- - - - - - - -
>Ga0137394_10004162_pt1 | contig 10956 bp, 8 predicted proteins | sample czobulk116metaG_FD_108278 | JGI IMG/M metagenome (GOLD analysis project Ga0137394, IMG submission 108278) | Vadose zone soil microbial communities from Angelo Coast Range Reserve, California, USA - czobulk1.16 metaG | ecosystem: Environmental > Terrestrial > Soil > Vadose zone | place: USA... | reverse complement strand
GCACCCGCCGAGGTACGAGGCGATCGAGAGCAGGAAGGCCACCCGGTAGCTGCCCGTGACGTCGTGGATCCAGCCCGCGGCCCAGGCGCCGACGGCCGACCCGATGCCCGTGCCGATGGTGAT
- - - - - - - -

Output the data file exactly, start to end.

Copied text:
>Ga0137394_10004162_pt1 | contig 10956 bp, 8 predicted proteins | sample czobulk116metaG_FD_108278 | JGI IMG/M metagenome (GOLD analysis project Ga0137394, IMG submission 108278) | Vadose zone soil microbial communities from Angelo Coast Range Reserve, California, USA - czobulk1.16 metaG | ecosystem: Environmental > Terrestrial > Soil > Vadose zone | place: USA... | reverse complement strand
GCACCCGCCGAGGTACGAGGCGATCGAGAGCAGGAAGGCCACCCGGTAGCTGCCCGTGACGTCGTGGATCCAGCCCGCGGCCCAGGCGCCGACGGCCGACCCGATGCCCGTGCCGATGGTGAT